How To Break Free From Four Common Failure Narratives: Part 2

Posted on August 10, 2016 by Nate Regier / 0 comments
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In Part One of this article I introduced two of Kahler’s Failure Patterns, life narratives he discovered that undermine success and work against intimacy in relationships. Here are the other two.


AlwaysFailurePatternThis failure pattern promotes the narrative that no matter what happens, it’s always someone else’s fault. Imagine a child who’s procrastinated on tomorrow’s homework until bedtime and is now faced with a dilemma of her own making. Not wanting to take responsibility for the problem, she says, “If I stay up and do my homework now, then I will be so tired tomorrow. But if I go to bed now I’ll get a zero on my assignment. What am I supposed to do? This always happens to me.”

The essence of this narrative is avoiding the difficult feelings of responsibility that go with making mistakes, letting someone down, or failing to plan ahead. If I can convince myself that the world is out to get me and it’s always their fault, then I don’t have to take responsibility. If I can turn the tables on others who seek to hold me accountable, then it can always be someone else who takes the fall.

When the Always failure pattern gets out of control, these people resort to blaming, sarcasm, manipulation, and emotional volatility to deflect responsibility and keep negative attention on others. This pattern may correlate with what William Eddy has called High Conflict Personalities (HCPS). He’s written a couple great books on the topic, including his most recent, Trump Bubbles: The Dramatic Rise And Fall of High Conflict Politicians.

If this is your narrative, you might also experience:

  • Great discomfort when someone holds you accountable for your behavior
  • Trouble with intimacy
  • Difficulty taking responsibility
  • A desire to act out or blame someone if things get too boring
  • Taking unhealthy risks

Two of Kahler’s six personality types struggle with this failure pattern; the Rebel and Promoter. Rebels act out the Always failure pattern by blaming and acting blameless. Promoters act it out by manipulating and turning the tables on others.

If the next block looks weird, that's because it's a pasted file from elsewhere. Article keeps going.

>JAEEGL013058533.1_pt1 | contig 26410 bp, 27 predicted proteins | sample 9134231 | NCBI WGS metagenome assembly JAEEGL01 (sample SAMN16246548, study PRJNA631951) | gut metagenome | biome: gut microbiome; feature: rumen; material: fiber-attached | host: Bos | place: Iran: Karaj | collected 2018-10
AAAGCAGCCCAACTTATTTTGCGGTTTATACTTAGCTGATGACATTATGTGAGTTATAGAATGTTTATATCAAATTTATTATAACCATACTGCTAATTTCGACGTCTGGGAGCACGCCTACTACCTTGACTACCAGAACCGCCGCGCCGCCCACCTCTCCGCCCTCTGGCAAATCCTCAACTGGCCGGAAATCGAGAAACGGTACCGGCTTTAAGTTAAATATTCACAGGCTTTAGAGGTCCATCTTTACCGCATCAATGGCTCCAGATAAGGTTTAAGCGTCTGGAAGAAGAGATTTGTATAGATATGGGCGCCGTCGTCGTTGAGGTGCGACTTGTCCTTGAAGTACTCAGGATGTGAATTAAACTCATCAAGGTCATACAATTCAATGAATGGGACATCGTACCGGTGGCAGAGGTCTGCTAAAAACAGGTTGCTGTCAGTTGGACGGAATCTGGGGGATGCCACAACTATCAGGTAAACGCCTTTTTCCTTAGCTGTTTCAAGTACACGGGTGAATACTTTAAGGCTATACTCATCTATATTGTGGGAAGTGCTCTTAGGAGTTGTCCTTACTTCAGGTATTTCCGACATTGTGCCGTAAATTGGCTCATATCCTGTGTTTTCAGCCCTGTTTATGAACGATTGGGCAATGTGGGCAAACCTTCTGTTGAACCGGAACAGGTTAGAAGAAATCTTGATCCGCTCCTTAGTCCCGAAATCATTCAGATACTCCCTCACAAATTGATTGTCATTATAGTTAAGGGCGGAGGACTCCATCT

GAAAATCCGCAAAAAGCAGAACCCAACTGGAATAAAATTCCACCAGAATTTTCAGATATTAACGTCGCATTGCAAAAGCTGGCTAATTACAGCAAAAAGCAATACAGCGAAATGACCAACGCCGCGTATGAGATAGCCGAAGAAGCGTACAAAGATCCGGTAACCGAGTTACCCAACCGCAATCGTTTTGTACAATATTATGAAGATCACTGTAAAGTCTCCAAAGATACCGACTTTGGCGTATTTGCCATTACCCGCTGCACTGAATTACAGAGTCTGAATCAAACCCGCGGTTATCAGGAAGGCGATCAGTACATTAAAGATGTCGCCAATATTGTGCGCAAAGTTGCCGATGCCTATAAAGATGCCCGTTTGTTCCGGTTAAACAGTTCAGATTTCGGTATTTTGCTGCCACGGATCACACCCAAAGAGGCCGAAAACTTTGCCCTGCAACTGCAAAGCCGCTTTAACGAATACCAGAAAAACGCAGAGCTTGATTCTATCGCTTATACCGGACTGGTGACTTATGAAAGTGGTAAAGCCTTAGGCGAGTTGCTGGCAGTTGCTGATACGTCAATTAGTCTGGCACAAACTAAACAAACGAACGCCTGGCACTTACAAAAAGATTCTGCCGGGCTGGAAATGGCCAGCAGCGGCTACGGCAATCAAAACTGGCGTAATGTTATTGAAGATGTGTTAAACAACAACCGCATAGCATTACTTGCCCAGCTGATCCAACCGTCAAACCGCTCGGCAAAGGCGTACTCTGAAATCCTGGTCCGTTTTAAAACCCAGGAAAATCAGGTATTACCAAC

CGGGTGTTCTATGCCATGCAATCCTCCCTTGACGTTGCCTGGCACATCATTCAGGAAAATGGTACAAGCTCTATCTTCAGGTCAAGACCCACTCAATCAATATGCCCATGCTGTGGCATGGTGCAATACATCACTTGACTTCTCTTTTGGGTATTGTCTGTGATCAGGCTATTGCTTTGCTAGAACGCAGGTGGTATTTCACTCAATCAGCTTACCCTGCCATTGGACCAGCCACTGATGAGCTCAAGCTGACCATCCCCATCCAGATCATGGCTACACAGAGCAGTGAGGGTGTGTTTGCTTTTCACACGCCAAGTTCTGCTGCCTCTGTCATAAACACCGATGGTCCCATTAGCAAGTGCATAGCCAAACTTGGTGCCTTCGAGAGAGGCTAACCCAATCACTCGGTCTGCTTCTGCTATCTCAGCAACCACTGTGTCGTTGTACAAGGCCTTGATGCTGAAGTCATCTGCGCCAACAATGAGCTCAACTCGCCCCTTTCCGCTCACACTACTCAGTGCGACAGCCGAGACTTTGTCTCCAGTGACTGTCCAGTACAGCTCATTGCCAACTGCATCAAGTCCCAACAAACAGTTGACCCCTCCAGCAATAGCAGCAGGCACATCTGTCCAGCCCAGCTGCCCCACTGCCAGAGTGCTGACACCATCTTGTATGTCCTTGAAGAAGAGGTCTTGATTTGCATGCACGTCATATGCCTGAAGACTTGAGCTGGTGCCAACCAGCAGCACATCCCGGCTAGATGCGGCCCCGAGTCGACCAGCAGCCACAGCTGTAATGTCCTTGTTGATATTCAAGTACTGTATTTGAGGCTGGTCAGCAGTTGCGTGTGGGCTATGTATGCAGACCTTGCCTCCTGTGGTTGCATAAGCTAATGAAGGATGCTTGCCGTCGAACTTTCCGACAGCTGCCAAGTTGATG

Try these tips to break free:

  • Recognize that taking responsibility and making it right doesn’t have to deprive you of spontaneity and fun. As crazy as it sounds, you can take responsibility without being responsible.
  • You can apologize and still maintain your dignity. Try this template.
  • Finding healthy ways to have fun and get excitement is a double-win; life is full of surprises and you stay out of the principle’s office!
  • You are great at rallying people around you and keeping things lively and upbeat. Using those gifts in positive ways will get you a lot of sweet rewards.

Replace ALWAYS with this success narrative

I need healthy fun and excitement to be my best. When I use my creativity and charisma to make a positive difference I can succeed.


This failure pattern revolves around the false belief that I can never get what I really want in life. “It’s not worth trying because it will be taken away from me anyways,” or “I don’t know what to do, it doesn’t matter,” are phrases you might hear yourself saying if this is your narrative.

The essence of this narrative is to shut down when faced with decisions that require independent decision-making. Shying away from taking initiative, this person may isolate and spin their wheels, losing track of time and even their own bodily needs. I know someone who struggles with this failure pattern. He is an artist and can sometimes forget to eat, drink, or use the toilet. This behavior is self-defeating and self-reinforcing because lack of initiative usually results in not getting what you want. If this is your failure narrative, you might also experience:

  • Depression and loneliness
  • Feeling like you are different from others
  • Avoiding taking the initiative to ask for what you want or get direction
  • Resolving that nobody wants you around and it doesn’t matter what you do

Try these tips to break free:

  • Let others into your world; tell someone what you are experiencing
  • Ask someone you trust to help you organize and direct your decisions
  • You have a gift for imagination; asking others to help you build structure will give you a safe place to let that imagination fly!
  • It’s OK to be alone as long as you arrange with someone to come get you once in a while

Replace NEVER with this success narrative

I need alone time to let my imagination fly. When I enlist others to help me create structure and direction, I can succeed.

Recognizing and replacing failure patterns with positive narratives can help you leverage your unique character strengths and find satisfaction being who you were meant to be! Leaders who learn to recognize these narratives and offer positive alternatives can unlock tremendous potential in themselves and their teams.

If this way of looking at behavior and communication intrigues you, ask us about the Process Communication Model (PCM), a complete leadership communication training program based on Dr. Kahler’s groundbreaking work. Next Element is a PCM distributor for the United States. We train, certify, and support PCM trainers across the country.

Copyright 2016, Next Element Consulting, LLC

CWC + Discussion GuideGet our latest book Conflict Without Casualties: A Field Guide for Leading With Compassionate Accountability. This book is the foundation for our Leading Out of Drama program, a comprehensive system for building cultures of compassionate accountability.

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